Display Off!: A Guide to Monitors For Your Mac



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DK Jones Loves Jazz

While I'm excited about the Thunderbolt technology and the promise it holds for the future--especially for data transfer, I'm still using the 20" Al CD I bought for my DP 2.0GHz PowerMac G5. It's now connected to my 2x 2.66 C2D MacPro--because it has DVI outputs and the CD still delivers an impressive image. I also have a 23" Samsung Synchmaster HDTV connected to the MacPro(DVI to HDMI--delivers a full 1920 x1080p). I sometimes have broadcast TV on for news and weather while I'm working but, I also use it for extended desktop frequently; the HDTV also gets used for watching web video streams--Hulu, Crackle, Youtube, etc...(my lunch break!). Having a "proper" computer display and an HDTV for the 2nd display makes for a great dual screen set-up so far.



"Packing a thin film transistor (TFT) active-matrix liquid crystal display (LCD) with in-plane switching (IPS), the Apple Thunderbolt Display is a great match for any current model Mac. "

"You’ll also want to weigh the benefits of display types -- cheaper LCD displays tend to put out a less vibrant image that may not properly represent white levels, while LED-enhanced models cost more but produce a brighter, more evenly lit image with accurate colors"

So let me get this straight: The Apple display costs more but uses the poorer screen technology? All that plus it is glossy only and only comes in one size?

Ummmm, yeah. Nice device but I think I'll look elsewhere.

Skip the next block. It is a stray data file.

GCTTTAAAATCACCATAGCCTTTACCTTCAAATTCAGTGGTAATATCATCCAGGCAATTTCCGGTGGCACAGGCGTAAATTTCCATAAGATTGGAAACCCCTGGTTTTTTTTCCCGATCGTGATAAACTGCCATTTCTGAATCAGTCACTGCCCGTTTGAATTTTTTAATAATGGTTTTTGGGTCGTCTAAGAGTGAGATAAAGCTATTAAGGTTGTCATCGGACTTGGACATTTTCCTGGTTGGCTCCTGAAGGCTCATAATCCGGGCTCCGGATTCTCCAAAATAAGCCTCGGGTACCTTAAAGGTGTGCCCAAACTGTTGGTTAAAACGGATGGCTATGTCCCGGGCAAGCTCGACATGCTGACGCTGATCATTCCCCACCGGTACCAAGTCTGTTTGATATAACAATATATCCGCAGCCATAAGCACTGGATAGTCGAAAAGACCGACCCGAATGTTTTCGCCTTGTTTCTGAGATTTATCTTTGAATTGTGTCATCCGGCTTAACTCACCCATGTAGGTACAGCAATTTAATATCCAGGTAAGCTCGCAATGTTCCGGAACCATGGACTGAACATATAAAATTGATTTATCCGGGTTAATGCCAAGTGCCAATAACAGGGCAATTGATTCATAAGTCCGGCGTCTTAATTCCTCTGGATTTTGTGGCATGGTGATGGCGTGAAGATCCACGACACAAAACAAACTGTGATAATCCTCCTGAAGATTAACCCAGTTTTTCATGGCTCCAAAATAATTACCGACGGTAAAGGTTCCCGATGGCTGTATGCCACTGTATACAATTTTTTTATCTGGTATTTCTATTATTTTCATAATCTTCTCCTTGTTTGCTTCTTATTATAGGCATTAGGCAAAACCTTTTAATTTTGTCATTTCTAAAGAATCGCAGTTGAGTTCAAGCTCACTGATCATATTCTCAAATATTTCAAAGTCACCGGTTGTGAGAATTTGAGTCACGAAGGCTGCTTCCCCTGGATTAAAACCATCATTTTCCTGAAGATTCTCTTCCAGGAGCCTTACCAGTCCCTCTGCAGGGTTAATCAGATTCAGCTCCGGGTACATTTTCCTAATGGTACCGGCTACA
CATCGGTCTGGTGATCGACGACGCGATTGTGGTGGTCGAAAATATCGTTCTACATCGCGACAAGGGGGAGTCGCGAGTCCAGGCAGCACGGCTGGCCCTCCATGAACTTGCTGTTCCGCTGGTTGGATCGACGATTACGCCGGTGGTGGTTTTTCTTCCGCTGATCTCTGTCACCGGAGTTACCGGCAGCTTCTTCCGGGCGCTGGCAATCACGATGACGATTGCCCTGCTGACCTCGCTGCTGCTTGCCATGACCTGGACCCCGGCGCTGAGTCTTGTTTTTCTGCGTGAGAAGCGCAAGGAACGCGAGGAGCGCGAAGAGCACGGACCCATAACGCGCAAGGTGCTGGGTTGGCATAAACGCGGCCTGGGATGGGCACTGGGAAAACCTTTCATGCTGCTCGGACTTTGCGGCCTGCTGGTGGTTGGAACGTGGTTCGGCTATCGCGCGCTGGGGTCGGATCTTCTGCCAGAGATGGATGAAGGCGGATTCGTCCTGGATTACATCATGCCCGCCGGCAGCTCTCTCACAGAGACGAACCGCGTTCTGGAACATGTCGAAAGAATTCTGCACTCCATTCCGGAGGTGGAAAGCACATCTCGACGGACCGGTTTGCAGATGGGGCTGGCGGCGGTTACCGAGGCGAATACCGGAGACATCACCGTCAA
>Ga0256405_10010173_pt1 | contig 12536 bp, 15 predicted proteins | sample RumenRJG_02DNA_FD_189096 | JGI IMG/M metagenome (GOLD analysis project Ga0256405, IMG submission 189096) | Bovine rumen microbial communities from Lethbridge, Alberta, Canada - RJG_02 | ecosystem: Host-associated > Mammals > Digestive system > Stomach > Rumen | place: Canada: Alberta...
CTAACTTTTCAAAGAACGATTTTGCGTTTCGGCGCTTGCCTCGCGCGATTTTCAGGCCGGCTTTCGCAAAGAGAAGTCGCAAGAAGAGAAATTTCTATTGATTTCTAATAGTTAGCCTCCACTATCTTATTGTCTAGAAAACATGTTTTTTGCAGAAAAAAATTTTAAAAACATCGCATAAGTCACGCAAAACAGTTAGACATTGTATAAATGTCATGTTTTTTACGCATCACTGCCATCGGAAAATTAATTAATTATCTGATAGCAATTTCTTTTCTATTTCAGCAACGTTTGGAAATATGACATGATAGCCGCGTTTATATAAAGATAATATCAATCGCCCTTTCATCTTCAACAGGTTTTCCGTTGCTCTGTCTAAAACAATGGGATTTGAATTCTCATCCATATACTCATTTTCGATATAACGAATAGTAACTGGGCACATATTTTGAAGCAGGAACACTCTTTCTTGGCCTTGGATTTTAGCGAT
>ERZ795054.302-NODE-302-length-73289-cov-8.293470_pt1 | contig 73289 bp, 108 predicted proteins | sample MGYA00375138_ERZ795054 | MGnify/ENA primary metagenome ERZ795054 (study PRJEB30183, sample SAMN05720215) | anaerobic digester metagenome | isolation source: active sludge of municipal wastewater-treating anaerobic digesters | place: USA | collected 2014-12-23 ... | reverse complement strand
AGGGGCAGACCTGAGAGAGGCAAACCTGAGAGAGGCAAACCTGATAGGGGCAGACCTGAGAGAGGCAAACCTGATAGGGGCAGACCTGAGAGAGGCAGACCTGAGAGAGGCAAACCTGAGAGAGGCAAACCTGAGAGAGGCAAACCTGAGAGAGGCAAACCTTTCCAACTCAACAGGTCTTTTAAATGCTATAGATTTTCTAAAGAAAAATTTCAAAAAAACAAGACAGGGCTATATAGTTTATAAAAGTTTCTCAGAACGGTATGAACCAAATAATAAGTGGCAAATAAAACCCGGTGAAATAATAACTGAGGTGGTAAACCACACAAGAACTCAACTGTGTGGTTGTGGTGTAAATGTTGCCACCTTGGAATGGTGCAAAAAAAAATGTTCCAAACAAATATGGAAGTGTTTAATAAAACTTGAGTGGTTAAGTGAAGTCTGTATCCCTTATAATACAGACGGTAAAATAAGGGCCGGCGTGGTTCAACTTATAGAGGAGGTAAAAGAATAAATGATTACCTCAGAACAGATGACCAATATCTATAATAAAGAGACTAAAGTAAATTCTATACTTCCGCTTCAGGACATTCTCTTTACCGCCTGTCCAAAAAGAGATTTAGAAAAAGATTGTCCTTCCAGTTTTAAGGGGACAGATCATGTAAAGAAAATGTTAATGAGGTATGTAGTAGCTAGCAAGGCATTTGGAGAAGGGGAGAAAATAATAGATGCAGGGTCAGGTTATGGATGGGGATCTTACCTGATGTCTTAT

Roger Workman

You're confusing the display technology (LCD) with the backlight technology (LED). The Apple display is an LCD that uses LED backlighting. The cheaper LCDs this article is talking about use florescent backlights. I have Apple's original LED-backlit display, and it is an outstanding monitor. I imagine the new one is just as good, plus it has Thunderbolt.



Thanks for the clarification. The article should have been clearer on this.



For me, the biggest reason to avoid Apple displays is that they're only available with a glossy screen finish. There's a reason that display manufacturers have gone to such great lengths over the years to develop anti-glare coatings.

Watching someone try to use an iMac or a MacBook Pro with the standard (glossy) screen in an office setting is amusing, but it's not something that I want to go through again myself. It's been 20 years, but I still remember the eyestrain and headaches. Much scarier is watching someone try to use a screen like that in a hospital setting, where not being able to clearly read what's on it could be life-threatening.

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